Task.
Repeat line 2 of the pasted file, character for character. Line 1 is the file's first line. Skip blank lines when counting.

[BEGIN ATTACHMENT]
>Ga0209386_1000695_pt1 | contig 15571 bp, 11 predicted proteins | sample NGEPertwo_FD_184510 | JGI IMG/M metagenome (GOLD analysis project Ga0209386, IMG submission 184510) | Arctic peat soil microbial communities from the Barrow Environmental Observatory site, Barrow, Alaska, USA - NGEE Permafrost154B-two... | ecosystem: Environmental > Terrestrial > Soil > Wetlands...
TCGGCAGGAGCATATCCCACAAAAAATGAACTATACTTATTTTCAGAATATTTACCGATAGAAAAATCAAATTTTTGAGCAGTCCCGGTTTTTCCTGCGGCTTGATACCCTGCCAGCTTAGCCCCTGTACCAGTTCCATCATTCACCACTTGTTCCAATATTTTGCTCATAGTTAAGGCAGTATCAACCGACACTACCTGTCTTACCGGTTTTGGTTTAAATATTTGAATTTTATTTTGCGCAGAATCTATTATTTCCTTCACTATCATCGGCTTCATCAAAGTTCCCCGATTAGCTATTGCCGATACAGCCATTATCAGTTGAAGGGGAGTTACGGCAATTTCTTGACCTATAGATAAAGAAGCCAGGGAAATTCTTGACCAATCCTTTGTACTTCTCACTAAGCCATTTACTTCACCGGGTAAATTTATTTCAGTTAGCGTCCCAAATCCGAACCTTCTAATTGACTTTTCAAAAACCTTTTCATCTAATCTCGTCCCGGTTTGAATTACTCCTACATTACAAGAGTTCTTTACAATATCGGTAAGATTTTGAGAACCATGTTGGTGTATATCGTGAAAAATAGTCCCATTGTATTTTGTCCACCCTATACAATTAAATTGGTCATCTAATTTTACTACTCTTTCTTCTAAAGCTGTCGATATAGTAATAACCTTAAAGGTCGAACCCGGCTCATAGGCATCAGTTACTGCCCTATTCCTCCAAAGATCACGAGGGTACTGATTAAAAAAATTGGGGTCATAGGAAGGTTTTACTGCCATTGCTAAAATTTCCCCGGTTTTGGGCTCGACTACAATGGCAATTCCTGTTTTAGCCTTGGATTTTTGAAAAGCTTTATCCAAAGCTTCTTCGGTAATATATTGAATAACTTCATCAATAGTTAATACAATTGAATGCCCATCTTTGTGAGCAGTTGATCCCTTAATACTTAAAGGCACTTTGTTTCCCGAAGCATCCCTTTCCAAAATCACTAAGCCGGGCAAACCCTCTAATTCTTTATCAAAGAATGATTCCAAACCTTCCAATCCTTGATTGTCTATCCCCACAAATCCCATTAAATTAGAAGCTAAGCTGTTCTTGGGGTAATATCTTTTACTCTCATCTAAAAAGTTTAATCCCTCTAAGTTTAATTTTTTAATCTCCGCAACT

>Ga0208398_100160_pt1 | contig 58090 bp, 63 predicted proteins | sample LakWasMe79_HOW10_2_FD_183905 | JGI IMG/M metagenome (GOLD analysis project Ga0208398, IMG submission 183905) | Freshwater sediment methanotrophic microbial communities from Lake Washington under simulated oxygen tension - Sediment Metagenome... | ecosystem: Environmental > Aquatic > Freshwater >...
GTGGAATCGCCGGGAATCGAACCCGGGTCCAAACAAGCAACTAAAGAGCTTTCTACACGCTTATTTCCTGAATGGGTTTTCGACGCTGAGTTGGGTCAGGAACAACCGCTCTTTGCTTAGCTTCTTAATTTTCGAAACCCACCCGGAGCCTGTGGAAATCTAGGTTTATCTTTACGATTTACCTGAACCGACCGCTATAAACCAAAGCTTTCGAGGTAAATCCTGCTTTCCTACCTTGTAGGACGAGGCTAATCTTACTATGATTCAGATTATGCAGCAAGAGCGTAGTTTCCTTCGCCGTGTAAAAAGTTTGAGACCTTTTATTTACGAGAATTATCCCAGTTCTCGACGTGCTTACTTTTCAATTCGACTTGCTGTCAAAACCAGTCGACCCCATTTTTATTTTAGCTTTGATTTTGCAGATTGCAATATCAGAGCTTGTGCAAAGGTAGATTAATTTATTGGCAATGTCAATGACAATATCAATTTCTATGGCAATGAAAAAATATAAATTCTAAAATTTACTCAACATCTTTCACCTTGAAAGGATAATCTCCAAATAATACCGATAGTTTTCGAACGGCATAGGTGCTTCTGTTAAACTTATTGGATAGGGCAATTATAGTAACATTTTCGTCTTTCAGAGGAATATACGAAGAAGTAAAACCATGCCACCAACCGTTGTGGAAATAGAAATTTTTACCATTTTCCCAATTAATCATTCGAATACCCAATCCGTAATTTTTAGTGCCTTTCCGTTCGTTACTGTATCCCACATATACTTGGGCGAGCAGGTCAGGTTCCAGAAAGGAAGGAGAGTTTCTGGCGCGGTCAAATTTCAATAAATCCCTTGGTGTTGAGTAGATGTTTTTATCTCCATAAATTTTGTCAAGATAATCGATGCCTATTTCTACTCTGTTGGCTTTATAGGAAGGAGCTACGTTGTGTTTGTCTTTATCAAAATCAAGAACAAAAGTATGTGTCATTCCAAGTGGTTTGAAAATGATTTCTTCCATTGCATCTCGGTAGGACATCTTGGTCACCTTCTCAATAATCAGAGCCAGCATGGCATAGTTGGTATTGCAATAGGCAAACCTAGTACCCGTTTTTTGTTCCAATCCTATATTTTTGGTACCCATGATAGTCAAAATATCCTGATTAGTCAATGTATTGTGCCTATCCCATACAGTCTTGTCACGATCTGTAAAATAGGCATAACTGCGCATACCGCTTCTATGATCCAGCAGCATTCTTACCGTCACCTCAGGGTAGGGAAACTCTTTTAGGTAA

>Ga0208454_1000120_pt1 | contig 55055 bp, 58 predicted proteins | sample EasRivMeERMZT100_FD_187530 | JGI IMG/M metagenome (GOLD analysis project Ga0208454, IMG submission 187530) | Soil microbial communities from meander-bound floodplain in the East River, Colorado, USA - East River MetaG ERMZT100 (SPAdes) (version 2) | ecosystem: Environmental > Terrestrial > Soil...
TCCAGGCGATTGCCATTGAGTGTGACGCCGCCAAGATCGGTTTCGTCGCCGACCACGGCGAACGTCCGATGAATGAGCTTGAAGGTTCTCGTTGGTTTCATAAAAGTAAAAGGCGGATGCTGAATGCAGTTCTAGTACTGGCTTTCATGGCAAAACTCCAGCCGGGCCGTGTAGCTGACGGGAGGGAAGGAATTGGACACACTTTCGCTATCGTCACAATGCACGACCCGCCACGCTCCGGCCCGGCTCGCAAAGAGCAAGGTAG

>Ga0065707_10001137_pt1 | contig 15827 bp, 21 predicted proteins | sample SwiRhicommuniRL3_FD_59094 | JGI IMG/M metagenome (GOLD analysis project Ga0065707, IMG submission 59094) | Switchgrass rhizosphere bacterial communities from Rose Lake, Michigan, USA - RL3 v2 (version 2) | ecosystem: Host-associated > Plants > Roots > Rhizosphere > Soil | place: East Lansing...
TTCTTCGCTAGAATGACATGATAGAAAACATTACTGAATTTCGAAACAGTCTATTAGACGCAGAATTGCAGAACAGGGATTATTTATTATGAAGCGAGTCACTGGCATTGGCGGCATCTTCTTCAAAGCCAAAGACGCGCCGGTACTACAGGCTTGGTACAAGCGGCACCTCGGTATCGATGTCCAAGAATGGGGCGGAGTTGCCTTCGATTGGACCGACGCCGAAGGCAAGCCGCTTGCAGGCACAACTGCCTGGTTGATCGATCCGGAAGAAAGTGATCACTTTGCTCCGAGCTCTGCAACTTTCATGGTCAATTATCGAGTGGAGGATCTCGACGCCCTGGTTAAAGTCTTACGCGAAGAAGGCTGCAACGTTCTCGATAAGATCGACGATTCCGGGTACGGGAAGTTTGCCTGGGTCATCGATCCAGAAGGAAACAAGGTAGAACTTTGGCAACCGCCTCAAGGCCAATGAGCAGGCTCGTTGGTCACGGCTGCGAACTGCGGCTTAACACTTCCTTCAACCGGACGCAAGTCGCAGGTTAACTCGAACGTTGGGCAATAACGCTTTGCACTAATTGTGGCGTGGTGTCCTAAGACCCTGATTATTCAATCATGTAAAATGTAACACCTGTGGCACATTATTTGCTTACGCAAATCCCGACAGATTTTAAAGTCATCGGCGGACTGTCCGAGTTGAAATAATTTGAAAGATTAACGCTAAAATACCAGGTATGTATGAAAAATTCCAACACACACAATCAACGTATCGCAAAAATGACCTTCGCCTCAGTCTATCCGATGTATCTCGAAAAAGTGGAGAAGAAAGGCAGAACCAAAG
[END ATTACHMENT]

TCGGCAGGAGCATATCCCACAAAAAATGAACTATACTTATTTTCAGAATATTTACCGATAGAAAAATCAAATTTTTGAGCAGTCCCGGTTTTTCCTGCGGCTTGATACCCTGCCAGCTTAGCCCCTGTACCAGTTCCATCATTCACCACTTGTTCCAATATTTTGCTCATAGTTAAGGCAGTATCAACCGACACTACCTGTCTTACCGGTTTTGGTTTAAATATTTGAATTTTATTTTGCGCAGAATCTATTATTTCCTTCACTATCATCGGCTTCATCAAAGTTCCCCGATTAGCTATTGCCGATACAGCCATTATCAGTTGAAGGGGAGTTACGGCAATTTCTTGACCTATAGATAAAGAAGCCAGGGAAATTCTTGACCAATCCTTTGTACTTCTCACTAAGCCATTTACTTCACCGGGTAAATTTATTTCAGTTAGCGTCCCAAATCCGAACCTTCTAATTGACTTTTCAAAAACCTTTTCATCTAATCTCGTCCCGGTTTGAATTACTCCTACATTACAAGAGTTCTTTACAATATCGGTAAGATTTTGAGAACCATGTTGGTGTATATCGTGAAAAATAGTCCCATTGTATTTTGTCCACCCTATACAATTAAATTGGTCATCTAATTTTACTACTCTTTCTTCTAAAGCTGTCGATATAGTAATAACCTTAAAGGTCGAACCCGGCTCATAGGCATCAGTTACTGCCCTATTCCTCCAAAGATCACGAGGGTACTGATTAAAAAAATTGGGGTCATAGGAAGGTTTTACTGCCATTGCTAAAATTTCCCCGGTTTTGGGCTCGACTACAATGGCAATTCCTGTTTTAGCCTTGGATTTTTGAAAAGCTTTATCCAAAGCTTCTTCGGTAATATATTGAATAACTTCATCAATAGTTAATACAATTGAATGCCCATCTTTGTGAGCAGTTGATCCCTTAATACTTAAAGGCACTTTGTTTCCCGAAGCATCCCTTTCCAAAATCACTAAGCCGGGCAAACCCTCTAATTCTTTATCAAAGAATGATTCCAAACCTTCCAATCCTTGATTGTCTATCCCCACAAATCCCATTAAATTAGAAGCTAAGCTGTTCTTGGGGTAATATCTTTTACTCTCATCTAAAAAGTTTAATCCCTCTAAGTTTAATTTTTTAATCTCCGCAACT